On the other hand, an asphalt driveway requires more lighting than concrete driveways because it absorbs so much light. It also absorbs more heat, making your driveway hotter.
Concrete driveway’s heat absorption is lesser than asphalt. This means it’s much cooler in the summer because the concrete doesn’t absorb much UV radiation, unlike asphalt.
4. Concrete Is A Building Material
You also need to understand that concrete isn’t synonymous with cement. While others consider cement the same as concrete, it’s not, cement is only one component in concrete since the latter is made up of various components. To make concrete, you need to mix cement, water, and different types of stone aggregate. The cement is also known as the lime-based binder since it’s made of clay and limestone.
The size of the aggregate also matters when building a driveway. You can use a mixture of aggregate ranging from sand to gravel-sized particles. For smoother finished surfaces and finer work, the aggregate should be finer sands. But typical structural construction, gravel-sized aggregates are recommended.
At first, the concrete looks like a pourable slurry. This is normal so that you can pour and shape it on your driveway. It may take a few days before it hardens, so you must not use it immediately. As years or months pass by, the concrete continuously cures and hardens.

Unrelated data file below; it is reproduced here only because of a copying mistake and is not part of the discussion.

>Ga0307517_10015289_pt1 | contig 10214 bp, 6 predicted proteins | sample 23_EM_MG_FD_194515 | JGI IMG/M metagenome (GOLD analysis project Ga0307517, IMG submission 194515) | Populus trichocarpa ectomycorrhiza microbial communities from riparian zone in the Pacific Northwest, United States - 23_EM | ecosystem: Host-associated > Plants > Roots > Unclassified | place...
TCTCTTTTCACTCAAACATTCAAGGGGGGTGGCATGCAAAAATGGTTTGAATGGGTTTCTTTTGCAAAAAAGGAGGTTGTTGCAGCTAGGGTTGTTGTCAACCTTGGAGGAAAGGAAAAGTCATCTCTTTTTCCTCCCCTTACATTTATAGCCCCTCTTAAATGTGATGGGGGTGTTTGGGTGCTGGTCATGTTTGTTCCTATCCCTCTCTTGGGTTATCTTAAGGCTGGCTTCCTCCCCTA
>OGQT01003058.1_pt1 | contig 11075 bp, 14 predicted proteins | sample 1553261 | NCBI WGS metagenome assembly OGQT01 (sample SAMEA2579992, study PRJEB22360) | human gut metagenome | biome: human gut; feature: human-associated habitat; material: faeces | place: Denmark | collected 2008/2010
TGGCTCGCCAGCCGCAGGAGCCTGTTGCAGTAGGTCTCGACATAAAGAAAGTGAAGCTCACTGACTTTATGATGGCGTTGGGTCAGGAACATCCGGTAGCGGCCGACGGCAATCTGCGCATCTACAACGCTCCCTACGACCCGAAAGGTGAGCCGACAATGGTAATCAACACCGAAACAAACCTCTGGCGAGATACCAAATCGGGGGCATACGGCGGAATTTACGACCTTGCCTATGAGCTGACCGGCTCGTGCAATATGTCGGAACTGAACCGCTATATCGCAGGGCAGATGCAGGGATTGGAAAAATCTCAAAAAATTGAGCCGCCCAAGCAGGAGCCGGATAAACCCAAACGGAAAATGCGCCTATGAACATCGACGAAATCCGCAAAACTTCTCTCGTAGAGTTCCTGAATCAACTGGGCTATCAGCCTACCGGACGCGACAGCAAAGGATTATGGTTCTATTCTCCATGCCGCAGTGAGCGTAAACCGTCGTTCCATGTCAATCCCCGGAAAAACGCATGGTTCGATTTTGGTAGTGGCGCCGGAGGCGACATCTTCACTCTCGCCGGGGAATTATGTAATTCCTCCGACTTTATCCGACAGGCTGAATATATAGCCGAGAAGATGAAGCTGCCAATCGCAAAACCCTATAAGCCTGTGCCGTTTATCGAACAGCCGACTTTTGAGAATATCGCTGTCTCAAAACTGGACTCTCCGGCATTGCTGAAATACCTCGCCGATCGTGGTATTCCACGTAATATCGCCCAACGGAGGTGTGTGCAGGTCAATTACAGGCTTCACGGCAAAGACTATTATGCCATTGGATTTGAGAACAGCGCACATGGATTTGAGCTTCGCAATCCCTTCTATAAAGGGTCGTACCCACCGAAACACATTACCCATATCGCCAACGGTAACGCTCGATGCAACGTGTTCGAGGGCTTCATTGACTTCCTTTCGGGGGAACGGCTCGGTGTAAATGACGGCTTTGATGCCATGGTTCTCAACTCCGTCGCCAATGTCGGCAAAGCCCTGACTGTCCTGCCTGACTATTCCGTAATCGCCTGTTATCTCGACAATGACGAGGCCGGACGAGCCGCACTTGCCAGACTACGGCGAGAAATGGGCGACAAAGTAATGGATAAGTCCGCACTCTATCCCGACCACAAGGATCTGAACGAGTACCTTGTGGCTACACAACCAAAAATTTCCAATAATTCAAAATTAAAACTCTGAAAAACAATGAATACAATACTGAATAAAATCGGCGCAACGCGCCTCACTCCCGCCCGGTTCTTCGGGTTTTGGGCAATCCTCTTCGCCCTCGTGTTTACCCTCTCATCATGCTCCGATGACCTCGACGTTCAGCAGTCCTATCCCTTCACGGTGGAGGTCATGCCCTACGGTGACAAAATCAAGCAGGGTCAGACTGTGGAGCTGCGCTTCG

You can slow the drying time or improve the concrete’s strength by adding some ingredients during the mixing process. Or you can seal coat your driveway to protect it from the damaging effects of ice, oil, and sun.
5. Other Materials Needed
You need to strengthen the concrete driveway by adding reinforcement materials. You’ll need a stake to increase support and wood for building your forms here. The four inches stakes and one-inch by four inches pine board would do for laying a concrete driveway. However, the length of the pine board should depend on the size of your driveway, it must be long enough to enclose the driveway while pouring the mixture.
You should also firm up the soil, which should be strong enough to support the concrete’s weight. You can do it by adding clay or sand depending on the soil’s firmness or you can also add gravel or sand if the soil is too loamy while adding clay can firm up loose and sandy soil. When doing this, you should also make sure that the soil is evenly spread.
Moreover, laying down the gravel and flattening the soil is much easier when using vibratory plate rammers and compactors. This is more helpful if you’re building a driveway on a slope.
Your driveway can affect your home value, safety, and appeal. You can enjoy a more durable driveway by building it with concrete as it can stand wear-and-tear factors longer. A maintained concrete driveway prevents punctures on your vehicle’s wheels and exhaust pipe. It can also prevent your suspension from weakening and your tires from wearing out quickly. Knowing the things above will help you build a more durable concrete driveway that your family will be able to utilize for a long time.